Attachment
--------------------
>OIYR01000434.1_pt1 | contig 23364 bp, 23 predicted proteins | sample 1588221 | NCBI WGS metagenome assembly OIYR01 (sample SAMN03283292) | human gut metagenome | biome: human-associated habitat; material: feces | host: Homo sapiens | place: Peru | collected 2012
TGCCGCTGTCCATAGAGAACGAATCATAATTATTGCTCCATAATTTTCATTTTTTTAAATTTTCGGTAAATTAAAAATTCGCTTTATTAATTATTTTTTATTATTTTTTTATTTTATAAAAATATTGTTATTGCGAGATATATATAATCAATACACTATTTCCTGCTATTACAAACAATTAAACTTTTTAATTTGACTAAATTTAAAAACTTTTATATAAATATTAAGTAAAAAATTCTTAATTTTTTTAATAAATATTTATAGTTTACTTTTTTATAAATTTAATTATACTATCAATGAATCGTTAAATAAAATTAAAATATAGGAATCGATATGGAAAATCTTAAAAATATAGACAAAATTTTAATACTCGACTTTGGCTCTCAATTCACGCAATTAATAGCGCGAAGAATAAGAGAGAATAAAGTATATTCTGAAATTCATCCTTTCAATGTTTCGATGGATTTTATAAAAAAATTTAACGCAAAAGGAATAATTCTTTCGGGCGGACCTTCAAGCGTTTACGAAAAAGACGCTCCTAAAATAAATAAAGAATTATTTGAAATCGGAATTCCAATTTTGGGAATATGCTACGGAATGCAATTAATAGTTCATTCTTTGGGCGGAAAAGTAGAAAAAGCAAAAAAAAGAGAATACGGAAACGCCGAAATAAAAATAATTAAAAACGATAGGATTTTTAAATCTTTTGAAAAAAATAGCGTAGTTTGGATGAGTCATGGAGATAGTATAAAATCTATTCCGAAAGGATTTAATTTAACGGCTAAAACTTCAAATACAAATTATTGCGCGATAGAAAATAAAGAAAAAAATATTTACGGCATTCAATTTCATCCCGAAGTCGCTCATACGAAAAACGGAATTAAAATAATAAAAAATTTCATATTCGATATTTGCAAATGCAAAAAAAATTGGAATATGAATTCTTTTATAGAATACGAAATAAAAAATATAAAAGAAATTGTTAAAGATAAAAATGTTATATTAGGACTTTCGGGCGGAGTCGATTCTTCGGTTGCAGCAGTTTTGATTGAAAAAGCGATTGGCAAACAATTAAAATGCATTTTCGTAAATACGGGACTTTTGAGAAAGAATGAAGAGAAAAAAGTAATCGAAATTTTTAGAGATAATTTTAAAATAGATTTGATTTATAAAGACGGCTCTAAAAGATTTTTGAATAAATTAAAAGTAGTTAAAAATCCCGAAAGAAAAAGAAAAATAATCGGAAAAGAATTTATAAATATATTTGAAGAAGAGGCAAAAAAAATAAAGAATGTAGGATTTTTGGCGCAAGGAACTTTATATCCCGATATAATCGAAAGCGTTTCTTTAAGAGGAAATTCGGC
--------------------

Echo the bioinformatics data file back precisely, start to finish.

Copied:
>OIYR01000434.1_pt1 | contig 23364 bp, 23 predicted proteins | sample 1588221 | NCBI WGS metagenome assembly OIYR01 (sample SAMN03283292) | human gut metagenome | biome: human-associated habitat; material: feces | host: Homo sapiens | place: Peru | collected 2012
TGCCGCTGTCCATAGAGAACGAATCATAATTATTGCTCCATAATTTTCATTTTTTTAAATTTTCGGTAAATTAAAAATTCGCTTTATTAATTATTTTTTATTATTTTTTTATTTTATAAAAATATTGTTATTGCGAGATATATATAATCAATACACTATTTCCTGCTATTACAAACAATTAAACTTTTTAATTTGACTAAATTTAAAAACTTTTATATAAATATTAAGTAAAAAATTCTTAATTTTTTTAATAAATATTTATAGTTTACTTTTTTATAAATTTAATTATACTATCAATGAATCGTTAAATAAAATTAAAATATAGGAATCGATATGGAAAATCTTAAAAATATAGACAAAATTTTAATACTCGACTTTGGCTCTCAATTCACGCAATTAATAGCGCGAAGAATAAGAGAGAATAAAGTATATTCTGAAATTCATCCTTTCAATGTTTCGATGGATTTTATAAAAAAATTTAACGCAAAAGGAATAATTCTTTCGGGCGGACCTTCAAGCGTTTACGAAAAAGACGCTCCTAAAATAAATAAAGAATTATTTGAAATCGGAATTCCAATTTTGGGAATATGCTACGGAATGCAATTAATAGTTCATTCTTTGGGCGGAAAAGTAGAAAAAGCAAAAAAAAGAGAATACGGAAACGCCGAAATAAAAATAATTAAAAACGATAGGATTTTTAAATCTTTTGAAAAAAATAGCGTAGTTTGGATGAGTCATGGAGATAGTATAAAATCTATTCCGAAAGGATTTAATTTAACGGCTAAAACTTCAAATACAAATTATTGCGCGATAGAAAATAAAGAAAAAAATATTTACGGCATTCAATTTCATCCCGAAGTCGCTCATACGAAAAACGGAATTAAAATAATAAAAAATTTCATATTCGATATTTGCAAATGCAAAAAAAATTGGAATATGAATTCTTTTATAGAATACGAAATAAAAAATATAAAAGAAATTGTTAAAGATAAAAATGTTATATTAGGACTTTCGGGCGGAGTCGATTCTTCGGTTGCAGCAGTTTTGATTGAAAAAGCGATTGGCAAACAATTAAAATGCATTTTCGTAAATACGGGACTTTTGAGAAAGAATGAAGAGAAAAAAGTAATCGAAATTTTTAGAGATAATTTTAAAATAGATTTGATTTATAAAGACGGCTCTAAAAGATTTTTGAATAAATTAAAAGTAGTTAAAAATCCCGAAAGAAAAAGAAAAATAATCGGAAAAGAATTTATAAATATATTTGAAGAAGAGGCAAAAAAAATAAAGAATGTAGGATTTTTGGCGCAAGGAACTTTATATCCCGATATAATCGAAAGCGTTTCTTTAAGAGGAAATTCGGC